Check out the Ogden Museum of Southern Art (925 Camp St., 539-9600) in the daytime. It's only $8 for students with an ID, free for University of New Orleans students, faculty and staff. Afterwards, walk around the corner to the Circle Bar (1032 St. Charles Ave., 588-2616) for happy hour to sip a half-price drink and sample some free bar snacks. Stick around after happy hour ends because there's usually live music starting around 10:30 p.m. If hunger pains set in the evening, go for free red beans and rice at 45 Tchoup (4529 Tchoupitoulas St., 891-9066), and also enjoy one of the bar's many beers on tap. After a few drinks, catch the Soul Rebels Brass Band for free at Le Bon Temps Roule (4801 Magazine St., 897-3448) at 11 p.m. Also on Magazine St. is Storyville (1416 Magazine St., 299-8963), where Thursday night is ladies' night. Female patrons drink free all night long. While you're there, it's worth checking out the old photographs on the walls. They're original depictions of New Orleans' historic red light district.


Spend an afternoon in City Park. The Sydney and Walda Besthoff Sculpture Garden is free, and Louisiana residents (or students with a Louisiana college ID) also get complimentary admission to the New Orleans Museum of Art (1 Collins C. Diboll Circle, 658-4100; Another option is to hit the Columns Hotel (3811 St. Charles Ave., 899-9308) for its Preservation Hall Happy Hour. There's jazz on the porch from 5 to 7 p.m., and drinks are discounted. If you don't feel like traveling far for drink specials, just a step off Tulane's campus is The Boot (1039 Broadway St., 866-9008), where Friday happy hour is a weekly tradition for many students and staff. Select longnecks are three for one, with triple-shot mixed drinks too. At night, head to Frenchmen Street in the Marigny. The Apple Barrel (609 Frenchmen St., 949-9399) and CafŽ Negril (606 Frenchmen St., 944-4744) always have live music on Friday nights, and there's never a cover charge, just a one-drink minimum.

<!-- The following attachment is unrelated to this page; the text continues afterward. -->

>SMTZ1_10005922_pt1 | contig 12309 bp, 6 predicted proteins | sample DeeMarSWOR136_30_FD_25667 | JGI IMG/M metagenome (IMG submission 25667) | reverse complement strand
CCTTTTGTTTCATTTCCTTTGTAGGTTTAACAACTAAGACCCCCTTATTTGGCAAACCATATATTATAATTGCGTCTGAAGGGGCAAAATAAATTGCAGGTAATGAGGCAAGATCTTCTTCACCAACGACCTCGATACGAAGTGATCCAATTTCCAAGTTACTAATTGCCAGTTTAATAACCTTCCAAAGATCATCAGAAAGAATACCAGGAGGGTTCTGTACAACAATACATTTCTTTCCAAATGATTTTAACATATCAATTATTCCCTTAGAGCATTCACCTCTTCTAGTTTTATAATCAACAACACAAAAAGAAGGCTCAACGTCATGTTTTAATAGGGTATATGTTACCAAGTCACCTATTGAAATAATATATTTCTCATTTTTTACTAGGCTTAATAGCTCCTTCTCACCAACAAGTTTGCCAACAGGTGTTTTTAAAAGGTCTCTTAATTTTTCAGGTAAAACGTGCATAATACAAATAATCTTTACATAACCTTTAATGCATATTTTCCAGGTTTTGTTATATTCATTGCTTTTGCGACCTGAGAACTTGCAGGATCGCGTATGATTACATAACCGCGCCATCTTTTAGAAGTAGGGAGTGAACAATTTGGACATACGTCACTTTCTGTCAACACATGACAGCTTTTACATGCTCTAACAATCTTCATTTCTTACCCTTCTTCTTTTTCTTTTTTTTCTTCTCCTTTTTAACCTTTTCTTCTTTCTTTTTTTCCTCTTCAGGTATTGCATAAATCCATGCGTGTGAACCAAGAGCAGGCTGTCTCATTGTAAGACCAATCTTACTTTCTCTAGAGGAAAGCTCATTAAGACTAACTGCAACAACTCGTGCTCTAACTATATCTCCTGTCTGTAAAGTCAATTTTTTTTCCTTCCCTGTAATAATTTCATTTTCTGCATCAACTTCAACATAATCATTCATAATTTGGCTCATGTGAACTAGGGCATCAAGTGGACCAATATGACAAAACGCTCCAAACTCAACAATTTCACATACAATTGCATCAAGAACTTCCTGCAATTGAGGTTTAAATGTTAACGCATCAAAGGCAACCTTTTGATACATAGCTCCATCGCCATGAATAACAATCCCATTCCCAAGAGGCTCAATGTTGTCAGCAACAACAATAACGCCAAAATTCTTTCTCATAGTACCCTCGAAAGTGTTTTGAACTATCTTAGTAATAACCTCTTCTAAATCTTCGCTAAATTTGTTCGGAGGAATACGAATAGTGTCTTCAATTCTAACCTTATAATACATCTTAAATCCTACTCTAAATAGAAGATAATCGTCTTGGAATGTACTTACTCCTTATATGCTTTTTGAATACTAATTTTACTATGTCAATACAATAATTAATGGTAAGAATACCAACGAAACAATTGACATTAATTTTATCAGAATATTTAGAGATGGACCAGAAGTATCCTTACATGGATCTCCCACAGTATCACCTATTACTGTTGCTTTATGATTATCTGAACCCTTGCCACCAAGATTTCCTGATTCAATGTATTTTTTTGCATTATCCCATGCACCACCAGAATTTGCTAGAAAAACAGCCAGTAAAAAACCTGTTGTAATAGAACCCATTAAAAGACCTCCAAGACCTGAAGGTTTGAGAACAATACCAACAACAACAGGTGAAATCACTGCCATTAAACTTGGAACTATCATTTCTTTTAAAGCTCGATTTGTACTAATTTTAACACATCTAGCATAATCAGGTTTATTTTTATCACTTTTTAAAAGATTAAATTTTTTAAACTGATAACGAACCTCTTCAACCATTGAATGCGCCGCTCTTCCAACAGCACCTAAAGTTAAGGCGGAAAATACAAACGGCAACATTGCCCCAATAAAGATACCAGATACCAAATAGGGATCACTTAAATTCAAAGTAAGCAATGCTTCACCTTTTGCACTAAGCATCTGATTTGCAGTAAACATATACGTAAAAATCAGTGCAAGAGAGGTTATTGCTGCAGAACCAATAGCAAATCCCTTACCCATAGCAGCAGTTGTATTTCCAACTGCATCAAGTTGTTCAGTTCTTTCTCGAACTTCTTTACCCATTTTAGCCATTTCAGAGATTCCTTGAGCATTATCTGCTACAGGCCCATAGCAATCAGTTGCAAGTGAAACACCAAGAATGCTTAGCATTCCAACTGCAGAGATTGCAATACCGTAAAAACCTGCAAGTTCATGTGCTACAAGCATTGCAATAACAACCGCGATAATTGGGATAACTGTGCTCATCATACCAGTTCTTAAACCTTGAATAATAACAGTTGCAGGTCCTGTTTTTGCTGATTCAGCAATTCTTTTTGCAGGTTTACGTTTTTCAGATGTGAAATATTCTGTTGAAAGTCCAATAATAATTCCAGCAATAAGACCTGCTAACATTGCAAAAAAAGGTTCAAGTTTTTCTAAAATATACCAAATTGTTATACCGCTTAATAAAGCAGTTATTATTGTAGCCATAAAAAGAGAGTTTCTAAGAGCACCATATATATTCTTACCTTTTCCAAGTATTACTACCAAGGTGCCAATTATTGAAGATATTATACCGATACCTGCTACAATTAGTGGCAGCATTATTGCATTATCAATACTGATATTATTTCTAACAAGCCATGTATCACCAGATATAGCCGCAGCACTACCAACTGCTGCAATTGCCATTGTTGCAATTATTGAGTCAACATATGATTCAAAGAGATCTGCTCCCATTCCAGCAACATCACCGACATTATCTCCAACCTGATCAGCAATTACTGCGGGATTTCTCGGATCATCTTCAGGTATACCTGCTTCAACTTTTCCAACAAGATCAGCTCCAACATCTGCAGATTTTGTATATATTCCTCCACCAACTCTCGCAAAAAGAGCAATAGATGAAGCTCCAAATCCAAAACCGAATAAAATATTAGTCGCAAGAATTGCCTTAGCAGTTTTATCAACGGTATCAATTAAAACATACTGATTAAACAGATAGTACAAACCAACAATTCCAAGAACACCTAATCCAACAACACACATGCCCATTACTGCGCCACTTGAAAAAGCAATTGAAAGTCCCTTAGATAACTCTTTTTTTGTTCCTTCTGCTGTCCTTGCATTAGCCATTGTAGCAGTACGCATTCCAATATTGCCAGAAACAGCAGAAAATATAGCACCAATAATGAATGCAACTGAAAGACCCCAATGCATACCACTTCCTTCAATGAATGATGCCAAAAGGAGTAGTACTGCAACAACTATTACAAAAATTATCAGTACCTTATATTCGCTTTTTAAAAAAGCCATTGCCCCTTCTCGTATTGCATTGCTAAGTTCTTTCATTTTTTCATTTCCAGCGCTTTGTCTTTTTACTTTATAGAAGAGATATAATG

Saturdays are perfect for picnics. At both New Orleans Sav-A-Center locations, students get 10 percent off their total purchases on Saturday, which means you can pick up discounted supplies and head to a park for a day in the sun. For indoor entertainment, a matinee at the remodeled Prytania Theatre (5339 Prytania St., 891-2787; only costs $5.25 for everyone before 6 p.m. After dark, head to Jimmy's Music Club (8200 Willow St., 861-8200, for $1 night, when practically all drinks are just a buck each. If it's the first Saturday of the month and you're feeling artsy, walk down Magazine or Julia Streets to check out the artwork. Galleries hold opening receptions from 6 p.m. to 9 p.m., and many locations offer finger foods and pour free wine for patrons. The Rivershack Tavern (3449 River Road, Jefferson, 834-4938; usually has live music on Saturday nights with no cover. With almost everything on the menu less than $10, you can get cheap late-night food while you enjoy the show. If you don't want to go home before sunrise, check out Igor's (2133 St. Charles Ave., 568-9811) early-morning drink specials. From 3 a.m. to 5 a.m. Sundays, their famous Bloody Marys are two for one, and from 5 a.m. to 7 a.m., mimosas are only $2.

click to enlarge Students head to the Spotted Cat in the Marigny for the - funky vibe and local jazz - CHERYL GERBER
  • Cheryl Gerber
  • Students head to the Spotted Cat in the Marigny for the funky vibe and local jazz